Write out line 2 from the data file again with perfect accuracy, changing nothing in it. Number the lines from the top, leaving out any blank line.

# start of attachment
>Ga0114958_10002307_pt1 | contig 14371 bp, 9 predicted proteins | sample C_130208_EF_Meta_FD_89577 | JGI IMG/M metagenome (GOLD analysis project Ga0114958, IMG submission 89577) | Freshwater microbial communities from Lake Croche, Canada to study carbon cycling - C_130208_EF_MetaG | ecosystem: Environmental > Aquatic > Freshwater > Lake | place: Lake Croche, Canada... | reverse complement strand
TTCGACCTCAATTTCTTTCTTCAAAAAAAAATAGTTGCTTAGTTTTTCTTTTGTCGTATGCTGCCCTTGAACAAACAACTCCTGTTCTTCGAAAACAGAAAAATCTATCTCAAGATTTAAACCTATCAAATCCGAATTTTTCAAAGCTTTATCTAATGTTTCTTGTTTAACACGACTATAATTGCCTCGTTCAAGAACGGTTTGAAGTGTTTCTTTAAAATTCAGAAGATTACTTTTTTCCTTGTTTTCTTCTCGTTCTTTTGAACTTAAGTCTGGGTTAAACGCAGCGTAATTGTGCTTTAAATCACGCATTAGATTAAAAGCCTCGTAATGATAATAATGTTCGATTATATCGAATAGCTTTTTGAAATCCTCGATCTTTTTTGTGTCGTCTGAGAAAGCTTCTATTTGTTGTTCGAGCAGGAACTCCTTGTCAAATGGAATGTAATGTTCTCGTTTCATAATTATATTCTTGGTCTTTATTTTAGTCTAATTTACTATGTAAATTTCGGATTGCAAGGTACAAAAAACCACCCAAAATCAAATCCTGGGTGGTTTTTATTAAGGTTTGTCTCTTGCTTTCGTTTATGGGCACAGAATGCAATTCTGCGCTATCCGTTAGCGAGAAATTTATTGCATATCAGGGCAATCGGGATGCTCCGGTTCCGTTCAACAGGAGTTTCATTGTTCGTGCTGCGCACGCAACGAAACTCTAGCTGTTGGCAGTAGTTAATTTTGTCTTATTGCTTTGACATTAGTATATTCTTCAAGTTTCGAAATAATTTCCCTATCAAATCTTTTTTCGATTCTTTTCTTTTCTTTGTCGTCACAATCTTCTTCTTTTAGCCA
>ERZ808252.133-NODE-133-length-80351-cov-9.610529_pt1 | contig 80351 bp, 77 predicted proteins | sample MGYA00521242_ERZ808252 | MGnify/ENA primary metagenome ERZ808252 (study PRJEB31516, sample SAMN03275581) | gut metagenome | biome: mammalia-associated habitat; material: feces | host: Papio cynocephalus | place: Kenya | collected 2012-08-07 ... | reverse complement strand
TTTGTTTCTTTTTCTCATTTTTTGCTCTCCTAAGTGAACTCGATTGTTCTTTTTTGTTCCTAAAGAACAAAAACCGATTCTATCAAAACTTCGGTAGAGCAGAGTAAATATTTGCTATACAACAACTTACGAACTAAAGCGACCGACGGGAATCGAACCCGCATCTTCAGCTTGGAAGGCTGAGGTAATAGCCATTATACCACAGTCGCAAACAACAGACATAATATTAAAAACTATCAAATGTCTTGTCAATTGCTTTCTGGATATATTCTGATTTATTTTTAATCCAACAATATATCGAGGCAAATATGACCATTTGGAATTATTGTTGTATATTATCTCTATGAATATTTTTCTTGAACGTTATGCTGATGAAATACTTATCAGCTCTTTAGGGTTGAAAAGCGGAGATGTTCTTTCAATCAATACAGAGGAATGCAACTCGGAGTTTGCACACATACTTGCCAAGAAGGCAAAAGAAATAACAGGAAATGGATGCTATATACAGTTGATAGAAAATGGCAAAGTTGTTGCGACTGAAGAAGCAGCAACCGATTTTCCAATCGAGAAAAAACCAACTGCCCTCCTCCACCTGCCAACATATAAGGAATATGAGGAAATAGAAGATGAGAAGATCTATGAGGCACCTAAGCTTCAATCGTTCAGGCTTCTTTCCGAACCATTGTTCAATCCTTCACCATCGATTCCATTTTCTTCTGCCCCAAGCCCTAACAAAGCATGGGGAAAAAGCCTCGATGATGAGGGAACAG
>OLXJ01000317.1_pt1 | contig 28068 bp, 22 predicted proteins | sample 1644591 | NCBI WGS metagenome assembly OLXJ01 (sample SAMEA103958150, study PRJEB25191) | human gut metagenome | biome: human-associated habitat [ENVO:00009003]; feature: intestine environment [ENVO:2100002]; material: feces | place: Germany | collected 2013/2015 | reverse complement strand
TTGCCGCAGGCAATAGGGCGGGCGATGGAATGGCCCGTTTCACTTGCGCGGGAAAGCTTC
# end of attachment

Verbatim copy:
TTCGACCTCAATTTCTTTCTTCAAAAAAAAATAGTTGCTTAGTTTTTCTTTTGTCGTATGCTGCCCTTGAACAAACAACTCCTGTTCTTCGAAAACAGAAAAATCTATCTCAAGATTTAAACCTATCAAATCCGAATTTTTCAAAGCTTTATCTAATGTTTCTTGTTTAACACGACTATAATTGCCTCGTTCAAGAACGGTTTGAAGTGTTTCTTTAAAATTCAGAAGATTACTTTTTTCCTTGTTTTCTTCTCGTTCTTTTGAACTTAAGTCTGGGTTAAACGCAGCGTAATTGTGCTTTAAATCACGCATTAGATTAAAAGCCTCGTAATGATAATAATGTTCGATTATATCGAATAGCTTTTTGAAATCCTCGATCTTTTTTGTGTCGTCTGAGAAAGCTTCTATTTGTTGTTCGAGCAGGAACTCCTTGTCAAATGGAATGTAATGTTCTCGTTTCATAATTATATTCTTGGTCTTTATTTTAGTCTAATTTACTATGTAAATTTCGGATTGCAAGGTACAAAAAACCACCCAAAATCAAATCCTGGGTGGTTTTTATTAAGGTTTGTCTCTTGCTTTCGTTTATGGGCACAGAATGCAATTCTGCGCTATCCGTTAGCGAGAAATTTATTGCATATCAGGGCAATCGGGATGCTCCGGTTCCGTTCAACAGGAGTTTCATTGTTCGTGCTGCGCACGCAACGAAACTCTAGCTGTTGGCAGTAGTTAATTTTGTCTTATTGCTTTGACATTAGTATATTCTTCAAGTTTCGAAATAATTTCCCTATCAAATCTTTTTTCGATTCTTTTCTTTTCTTTGTCGTCACAATCTTCTTCTTTTAGCCA